[img id="80317" align="alignleft"] Throughout the week of Valentine’s Day, some U of C students had something other than midterms on their minds: sex. Campus groups geared up for the celebration of love with workshops on flirting and sex, along with a performance of Eve Ensler’s The Vagina Monologues.
Self-proclaimed nerd and flirt Rebecca from Early to Bed, a woman-owned sex-toy shop in Chicago, led the “Flirting for Nerds” workshop on Wednesday evening.
Rebecca asked the attendees if they considered themselves nerds. About a quarter of the audience members didn’t raise their hands.
“You guys want to get it on with nerds,” quipped Rebecca, who spoke on the condition that her last name would not be used.
During the class, one man reviewed a PowerPoint presentation, another pondered Nietzsche, and a woman annotated her Foucault while listening to the dos and don’ts of flirting for nerds.
Graduate student Phil Redman said that he attended the workshop “mostly…to see if it was a huge farce.” Although he doesn’t consider himself a nerd, he confessed that he did end up learning some useful facts.
Other students embraced their nerdiness more readily. One girl confessed that she loved video games, while another announced she knew 300 decimals of pi.
“Own your nerdiness,” said Rebecca, an NPR fan with a crush on Ira Glass. “I believe firmly that nerds make the best flirts.”
Steinmetz diagrammed the Flirting Continuum, which spans nonsexual flirting to sexual flirting, with playful flirting somewhere in between. Attendees then paired off to gauge each other’s ability to determine different levels of flirting.
Rebecca shared some tricks of the trade, suggesting making eye contact, smiling, playing with your hair, and touching your face.
“Flirts don’t make eye contact with anything below the neck,” she said.
Flirting props, like interesting items or clothing, can make it easier to initiate flirting. One student had the foresight to wear her “I Heart Nerds” shirt to the event, while another wore another shirt that read “University of Chicago students do it, theoretically.”
As a warning to would-be U of C lovers, Rebecca instructed students not to be “that creepy person.” She said it is most important to be aware of people’s personal space.
“That creepy guy is someone who doesn’t understand space issues or power dynamics,” she said.
At an event sponsored by the U of C Sex Education Activists (SEA) last Monday, instructors Rebecca and Demetra, who also spoke on the condition that her last name not be used, from Early to Bed taught classes on how to please your partner to a group of 70 students.
“I thought it would be really funny to see awkward people discussing good sex,” said first-year Ryan Hatten, who attended the event. He added that he also wanted to pick up a few good tips.
“I feel we study books and ideas so…we should also study our bodies,” said fourth-year Joshua Baxter. “I feel like so much about sex is instinctual.” He added that he wanted to learn how to be a better partner.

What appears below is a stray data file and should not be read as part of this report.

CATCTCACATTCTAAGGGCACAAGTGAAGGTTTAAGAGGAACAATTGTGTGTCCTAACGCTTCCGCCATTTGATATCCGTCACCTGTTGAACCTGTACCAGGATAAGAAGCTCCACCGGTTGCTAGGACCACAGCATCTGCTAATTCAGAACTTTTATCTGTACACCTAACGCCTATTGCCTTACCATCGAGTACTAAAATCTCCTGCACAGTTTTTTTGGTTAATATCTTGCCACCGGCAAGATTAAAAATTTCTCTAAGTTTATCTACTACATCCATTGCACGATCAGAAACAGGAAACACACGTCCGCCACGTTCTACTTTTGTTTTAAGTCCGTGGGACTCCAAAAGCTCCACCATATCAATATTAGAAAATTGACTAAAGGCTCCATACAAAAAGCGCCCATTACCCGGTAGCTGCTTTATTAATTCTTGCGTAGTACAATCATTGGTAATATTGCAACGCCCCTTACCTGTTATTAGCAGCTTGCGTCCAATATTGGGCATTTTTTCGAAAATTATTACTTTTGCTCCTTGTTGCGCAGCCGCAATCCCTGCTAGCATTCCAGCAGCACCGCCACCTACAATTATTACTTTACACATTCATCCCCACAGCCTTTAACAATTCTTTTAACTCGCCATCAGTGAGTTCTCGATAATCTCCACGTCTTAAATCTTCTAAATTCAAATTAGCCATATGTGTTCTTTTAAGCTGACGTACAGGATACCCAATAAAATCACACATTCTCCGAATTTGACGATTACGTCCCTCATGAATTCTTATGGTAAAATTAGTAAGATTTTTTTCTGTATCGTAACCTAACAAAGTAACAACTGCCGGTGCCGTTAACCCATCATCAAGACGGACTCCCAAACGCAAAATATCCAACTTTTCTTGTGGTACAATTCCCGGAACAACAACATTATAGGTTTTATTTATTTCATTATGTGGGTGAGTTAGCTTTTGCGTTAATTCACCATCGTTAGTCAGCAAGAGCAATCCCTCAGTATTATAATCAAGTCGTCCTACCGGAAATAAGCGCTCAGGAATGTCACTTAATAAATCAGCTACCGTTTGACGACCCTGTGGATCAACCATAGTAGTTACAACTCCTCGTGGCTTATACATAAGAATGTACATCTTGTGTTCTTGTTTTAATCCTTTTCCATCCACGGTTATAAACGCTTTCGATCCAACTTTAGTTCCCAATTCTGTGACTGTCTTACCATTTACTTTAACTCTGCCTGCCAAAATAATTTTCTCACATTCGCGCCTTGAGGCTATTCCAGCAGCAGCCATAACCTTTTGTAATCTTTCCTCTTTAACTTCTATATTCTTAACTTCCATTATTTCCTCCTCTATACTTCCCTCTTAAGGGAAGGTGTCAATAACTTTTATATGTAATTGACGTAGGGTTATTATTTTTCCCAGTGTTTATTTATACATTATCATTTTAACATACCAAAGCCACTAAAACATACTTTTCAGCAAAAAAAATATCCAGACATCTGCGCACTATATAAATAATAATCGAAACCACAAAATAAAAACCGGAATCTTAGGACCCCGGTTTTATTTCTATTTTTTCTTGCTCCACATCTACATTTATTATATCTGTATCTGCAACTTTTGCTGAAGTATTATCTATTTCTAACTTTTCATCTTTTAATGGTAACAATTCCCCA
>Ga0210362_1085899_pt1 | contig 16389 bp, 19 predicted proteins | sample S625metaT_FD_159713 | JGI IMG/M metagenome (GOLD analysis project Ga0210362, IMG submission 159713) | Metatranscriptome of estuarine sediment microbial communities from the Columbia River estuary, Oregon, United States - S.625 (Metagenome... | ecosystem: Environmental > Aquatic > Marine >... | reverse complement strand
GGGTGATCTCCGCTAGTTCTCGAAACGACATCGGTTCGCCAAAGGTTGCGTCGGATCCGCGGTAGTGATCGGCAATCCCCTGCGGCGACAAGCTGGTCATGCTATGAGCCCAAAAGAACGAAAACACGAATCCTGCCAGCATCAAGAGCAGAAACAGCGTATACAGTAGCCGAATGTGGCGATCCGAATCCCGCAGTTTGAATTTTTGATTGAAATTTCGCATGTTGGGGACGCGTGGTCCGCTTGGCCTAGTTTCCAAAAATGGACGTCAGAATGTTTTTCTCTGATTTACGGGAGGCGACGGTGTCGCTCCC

“Don’t do what they do in porn films,” said Demetra. She explained that the films are designed for arousing men, not teaching technique. “It’s not necessarily where you’re going to learn how to please your partner.”
First-year Graham House resident Alex Murray attended the event with his house, and stayed for both the male and female partner classes.
“It was good to kind of learn about the other side and learn about yourself,” he said.
Rebecca, the instructor for “Pleasing a Man,” said her workshop was about “how we feel about penises, what we think about penises. It’s kind of like The Vagina Monologues of penises.”
She spoke about the influence of penises on American culture.
“There are so many references to how penises are the ultimate tool for pleasure,” she said. However, she added, “There are so few places where we can get accurate, comfortable knowledge about sex.”
Perhaps unwittingly damaging roommate relationships, Rebecca encouraged more vocal sex. “Disturbing your dormitory neighbor is lots of fun,” she said, before talking about ways to begin better communication with your partner in order to find out what they like best.
SEA hosted the workshop with the hope of providing an activity couples could enjoy together, said fourth-year Rebecca Abraham, president of SEA.
“Our goal is to bring sexual pleasure to campus,” said Abraham said.
She added that SEA is considering organizing a sexual myth or fact game show with faculty as participants for a Hollywood Squares–style format. The group is also planning a contraception workshop for next quarter.
Thursday’s performance of The Vagina Monologues included a vibrator lottery sponsored by Early to Bed.
The reading was part of V-Day, a national event to raise money to end violence against women. Money raised through the lottery and sales of vagina-shaped cookies went to the St. Martin de Porres shelter for homeless women, children, and pregnant teens on Woodlawn Avenue and 64th Street.
All of the monologues were centered on Ensler’s concern: “I was worried about vaginas,” the first monologue read. “At first, women were reluctant [to talk about it] but once they got going they didn’t want to stop.”
The subject matter ranged from menstruation to pubic hair to the “surprise–triple–orgasm–moan,” which was performed for the benefit of the mostly female audience.